Squats are a staple of most workout routines (especially on leg days), but what about a deep resting squat? That isn’t always a go-to, but it should be. “The deep resting squat, or as some people call it, the deep bodyweight squat, is the position where your hips and glutes are below your knees with feet flat resting in a natural resting position without a ton of load on the muscle tissues” explains Joey Thurman, CPT, a certified personal trainer for kuudose, a fitness and wellness community. “It opens up the hips and trunk.”
Children are natural pros at this butt-to-the-ground posture. It’s also not an uncommon movement for adults; when lifting something heavy or sitting on the ground, the deep squat is often assumed. Plus, it’s a birthing position that results in fewer perineal tears.
These days, however, our sedentary lifestyles and heavy reliance on chairs have taken away many people’s ability to perform a deep resting squat, depriving them of the numerous health benefits it provides.
“The saying, ‘if we don’t use it, we lose it,’ is extremely true in the case of being able to squat like a toddler again,” Thurman says. “As we get older, move less, and sit more, our soft tissue gets tight, the spacing between our joints [decreases], and our nervous system gets used to not moving through full ranges of motion.”
The advantages of a deep resting squat
One of the advantages of deep resting squats is improved mobility, particularly ankle mobility, which Thurman claims many people lack. Practicing deep resting squats will also improve our natural movements, reduce pain, and lower risk of injury. “If you are more mobile and your joints move in all directions [like] they are supposed to, the tissue doesn’t take as much load and can help you move without pain,” Thurman says.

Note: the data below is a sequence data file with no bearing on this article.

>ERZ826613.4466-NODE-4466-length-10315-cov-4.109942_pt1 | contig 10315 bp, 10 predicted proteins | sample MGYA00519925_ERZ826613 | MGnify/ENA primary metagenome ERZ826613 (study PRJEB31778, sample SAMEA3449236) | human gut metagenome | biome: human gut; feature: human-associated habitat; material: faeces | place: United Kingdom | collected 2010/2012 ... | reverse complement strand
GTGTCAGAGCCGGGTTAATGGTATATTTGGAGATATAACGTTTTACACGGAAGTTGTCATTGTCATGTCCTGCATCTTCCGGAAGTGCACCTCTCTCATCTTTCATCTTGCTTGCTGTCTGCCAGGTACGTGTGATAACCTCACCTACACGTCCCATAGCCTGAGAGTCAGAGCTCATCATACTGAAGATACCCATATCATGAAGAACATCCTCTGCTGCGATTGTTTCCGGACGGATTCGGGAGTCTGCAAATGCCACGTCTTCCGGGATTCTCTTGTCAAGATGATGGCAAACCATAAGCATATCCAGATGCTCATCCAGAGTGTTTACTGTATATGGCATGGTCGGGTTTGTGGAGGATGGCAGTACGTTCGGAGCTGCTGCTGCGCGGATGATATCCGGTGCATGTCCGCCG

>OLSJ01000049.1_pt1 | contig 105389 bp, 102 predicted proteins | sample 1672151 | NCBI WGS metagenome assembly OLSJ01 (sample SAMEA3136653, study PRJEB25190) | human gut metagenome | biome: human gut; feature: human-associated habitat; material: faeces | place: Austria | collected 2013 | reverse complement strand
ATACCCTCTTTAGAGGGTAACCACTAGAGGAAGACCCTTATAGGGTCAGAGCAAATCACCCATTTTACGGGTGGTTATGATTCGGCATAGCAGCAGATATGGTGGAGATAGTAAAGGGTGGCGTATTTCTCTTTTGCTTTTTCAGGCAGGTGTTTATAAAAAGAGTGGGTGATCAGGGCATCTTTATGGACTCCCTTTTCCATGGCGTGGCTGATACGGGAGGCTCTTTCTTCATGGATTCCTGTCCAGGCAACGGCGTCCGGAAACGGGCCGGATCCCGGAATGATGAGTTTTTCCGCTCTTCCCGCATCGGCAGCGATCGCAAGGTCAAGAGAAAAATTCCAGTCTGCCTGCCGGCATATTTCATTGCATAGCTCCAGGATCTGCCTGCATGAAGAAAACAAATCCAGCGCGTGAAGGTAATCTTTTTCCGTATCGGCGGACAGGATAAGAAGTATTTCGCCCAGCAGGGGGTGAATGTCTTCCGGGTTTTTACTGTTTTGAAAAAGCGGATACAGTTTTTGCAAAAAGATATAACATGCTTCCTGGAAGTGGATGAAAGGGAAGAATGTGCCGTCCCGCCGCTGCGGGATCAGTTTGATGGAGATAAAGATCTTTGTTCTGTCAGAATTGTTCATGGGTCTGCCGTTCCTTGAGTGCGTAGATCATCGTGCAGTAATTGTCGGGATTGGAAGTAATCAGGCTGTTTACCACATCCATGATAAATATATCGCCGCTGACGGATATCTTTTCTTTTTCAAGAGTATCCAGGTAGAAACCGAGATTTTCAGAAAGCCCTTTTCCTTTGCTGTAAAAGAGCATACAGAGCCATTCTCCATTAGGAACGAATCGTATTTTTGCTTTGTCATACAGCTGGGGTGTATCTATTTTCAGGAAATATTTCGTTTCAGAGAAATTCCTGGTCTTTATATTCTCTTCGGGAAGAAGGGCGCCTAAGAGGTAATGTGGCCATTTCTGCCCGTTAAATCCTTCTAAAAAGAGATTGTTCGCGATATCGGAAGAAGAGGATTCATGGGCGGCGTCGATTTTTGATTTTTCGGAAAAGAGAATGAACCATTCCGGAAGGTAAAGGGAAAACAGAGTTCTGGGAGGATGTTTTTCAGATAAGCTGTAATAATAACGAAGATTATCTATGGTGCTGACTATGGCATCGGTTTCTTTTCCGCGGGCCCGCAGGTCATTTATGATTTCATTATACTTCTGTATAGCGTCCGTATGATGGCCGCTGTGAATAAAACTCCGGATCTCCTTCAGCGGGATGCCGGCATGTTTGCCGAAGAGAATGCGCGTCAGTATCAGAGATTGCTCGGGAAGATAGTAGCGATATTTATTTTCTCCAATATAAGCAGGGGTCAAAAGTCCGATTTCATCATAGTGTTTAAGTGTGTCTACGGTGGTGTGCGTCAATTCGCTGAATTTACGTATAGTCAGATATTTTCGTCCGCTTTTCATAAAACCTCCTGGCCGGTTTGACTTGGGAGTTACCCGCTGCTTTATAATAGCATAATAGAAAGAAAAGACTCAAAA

The upsides of deep resting squats carry over into your workouts as well. Powerlifters, for example, would benefit from getting low and driving through an entire motion without pain. Deep resting squats can help with this as they strengthen the body’s backside.
According to Thurman, “deep squats themselves have been shown [to be] even more effective at building that powerful backside over regular squats.” They also help with pelvic and back health, he adds. “Having a stronger pelvic floor and deep spinal muscles such as the spinal erectors will help stabilize the hips and pelvis.”
How to do a deep resting squat
To do a deep resting squat properly, Thurman recommends standing with your feet hip-width apart with your toes slightly pointed out. Then, slowly lower your body, allowing your hips to sink as if you were about to sit in a very low chair. Get as low as you (comfortably) can, ideally with your buttocks below your knees. Take it slowly and don’t overdo it. This posture should not cause any discomfort. If it does, come to a halt and adjust, and if necessary, grab something for support.
Thurman points out that if you’re just starting out with a deep resting squat, going very low may not be possible, which is fine. The key is to keep your feet flat on the ground, maintain a flat, neutral spine (don’t hunch over), and ensure that your shoulders are in line with your hips.
Hold the position for 10 seconds, then stand back up, and repeat six times throughout the day, especially after long periods of sitting. As you improve, Thurman recommends increasing the length of each session to 30 seconds or more, as long as it feels comfortable.
As with any practice, the more you do it, the easier it gets. Who knows? You could soon be comfortably reading books or meditating in a deep squat, for which your body will thank you!